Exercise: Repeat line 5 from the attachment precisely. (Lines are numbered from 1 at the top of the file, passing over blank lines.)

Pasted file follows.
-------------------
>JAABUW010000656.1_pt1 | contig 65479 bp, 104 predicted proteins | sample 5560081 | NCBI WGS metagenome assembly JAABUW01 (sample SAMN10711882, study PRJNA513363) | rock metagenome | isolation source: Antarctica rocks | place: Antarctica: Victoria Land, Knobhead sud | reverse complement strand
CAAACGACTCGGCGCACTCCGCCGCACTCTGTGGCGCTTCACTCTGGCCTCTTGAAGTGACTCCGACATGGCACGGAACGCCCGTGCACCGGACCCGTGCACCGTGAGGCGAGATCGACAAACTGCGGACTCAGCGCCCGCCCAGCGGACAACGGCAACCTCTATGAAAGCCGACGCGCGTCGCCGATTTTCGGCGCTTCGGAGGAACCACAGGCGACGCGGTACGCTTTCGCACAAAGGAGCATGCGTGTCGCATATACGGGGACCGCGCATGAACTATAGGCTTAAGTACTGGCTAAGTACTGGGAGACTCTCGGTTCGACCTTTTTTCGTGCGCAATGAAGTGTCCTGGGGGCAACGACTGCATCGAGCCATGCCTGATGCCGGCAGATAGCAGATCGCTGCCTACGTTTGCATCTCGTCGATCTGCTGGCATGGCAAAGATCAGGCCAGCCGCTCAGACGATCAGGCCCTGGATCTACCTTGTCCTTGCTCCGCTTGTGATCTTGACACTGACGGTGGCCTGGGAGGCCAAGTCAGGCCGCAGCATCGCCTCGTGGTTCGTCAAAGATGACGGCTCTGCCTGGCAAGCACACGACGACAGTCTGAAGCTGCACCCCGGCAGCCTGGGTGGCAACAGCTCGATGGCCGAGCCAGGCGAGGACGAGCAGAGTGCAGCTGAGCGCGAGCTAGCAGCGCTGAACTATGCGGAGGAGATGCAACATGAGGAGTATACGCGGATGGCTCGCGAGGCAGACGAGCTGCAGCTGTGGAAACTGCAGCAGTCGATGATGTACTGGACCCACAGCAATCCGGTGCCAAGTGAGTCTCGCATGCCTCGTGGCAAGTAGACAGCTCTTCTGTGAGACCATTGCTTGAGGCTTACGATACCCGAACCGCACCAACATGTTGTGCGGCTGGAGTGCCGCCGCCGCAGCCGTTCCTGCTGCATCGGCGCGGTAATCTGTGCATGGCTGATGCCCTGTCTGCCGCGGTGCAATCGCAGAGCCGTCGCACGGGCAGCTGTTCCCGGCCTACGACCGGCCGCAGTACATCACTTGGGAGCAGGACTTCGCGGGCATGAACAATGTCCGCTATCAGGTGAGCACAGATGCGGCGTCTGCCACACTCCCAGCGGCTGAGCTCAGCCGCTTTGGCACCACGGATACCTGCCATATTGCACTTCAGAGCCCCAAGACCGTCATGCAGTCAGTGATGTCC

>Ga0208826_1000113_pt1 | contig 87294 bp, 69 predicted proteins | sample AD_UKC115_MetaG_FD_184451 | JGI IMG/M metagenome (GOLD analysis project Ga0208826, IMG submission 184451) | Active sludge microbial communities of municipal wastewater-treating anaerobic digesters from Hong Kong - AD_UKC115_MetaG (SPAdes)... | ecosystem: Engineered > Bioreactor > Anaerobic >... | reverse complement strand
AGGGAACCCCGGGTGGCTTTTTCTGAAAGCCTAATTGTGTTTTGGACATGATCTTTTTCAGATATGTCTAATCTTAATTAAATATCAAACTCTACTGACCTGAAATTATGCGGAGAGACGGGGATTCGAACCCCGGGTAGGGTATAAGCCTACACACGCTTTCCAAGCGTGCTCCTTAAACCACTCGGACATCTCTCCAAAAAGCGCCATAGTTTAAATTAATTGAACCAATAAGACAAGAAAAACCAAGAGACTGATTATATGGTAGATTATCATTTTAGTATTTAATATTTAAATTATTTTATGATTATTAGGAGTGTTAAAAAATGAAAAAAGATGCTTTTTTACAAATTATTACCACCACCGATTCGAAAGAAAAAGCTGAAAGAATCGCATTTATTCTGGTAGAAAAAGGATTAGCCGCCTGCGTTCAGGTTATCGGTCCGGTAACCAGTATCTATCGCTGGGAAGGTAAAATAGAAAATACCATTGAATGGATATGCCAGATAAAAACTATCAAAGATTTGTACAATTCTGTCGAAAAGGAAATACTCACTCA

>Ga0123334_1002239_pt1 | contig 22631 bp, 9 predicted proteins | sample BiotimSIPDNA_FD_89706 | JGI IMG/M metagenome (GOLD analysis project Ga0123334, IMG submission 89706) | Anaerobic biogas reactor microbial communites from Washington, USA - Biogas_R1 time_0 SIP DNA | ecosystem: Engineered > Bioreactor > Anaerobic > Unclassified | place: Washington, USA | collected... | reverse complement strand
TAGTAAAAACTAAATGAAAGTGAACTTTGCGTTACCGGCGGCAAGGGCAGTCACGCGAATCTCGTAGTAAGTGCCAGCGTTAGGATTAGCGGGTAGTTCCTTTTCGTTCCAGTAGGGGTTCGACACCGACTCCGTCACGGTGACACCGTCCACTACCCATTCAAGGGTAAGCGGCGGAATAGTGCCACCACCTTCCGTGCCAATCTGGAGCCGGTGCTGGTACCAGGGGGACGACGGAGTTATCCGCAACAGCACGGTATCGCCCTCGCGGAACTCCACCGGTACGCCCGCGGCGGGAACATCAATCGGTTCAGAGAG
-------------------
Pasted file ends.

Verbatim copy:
>Ga0123334_1002239_pt1 | contig 22631 bp, 9 predicted proteins | sample BiotimSIPDNA_FD_89706 | JGI IMG/M metagenome (GOLD analysis project Ga0123334, IMG submission 89706) | Anaerobic biogas reactor microbial communites from Washington, USA - Biogas_R1 time_0 SIP DNA | ecosystem: Engineered > Bioreactor > Anaerobic > Unclassified | place: Washington, USA | collected... | reverse complement strand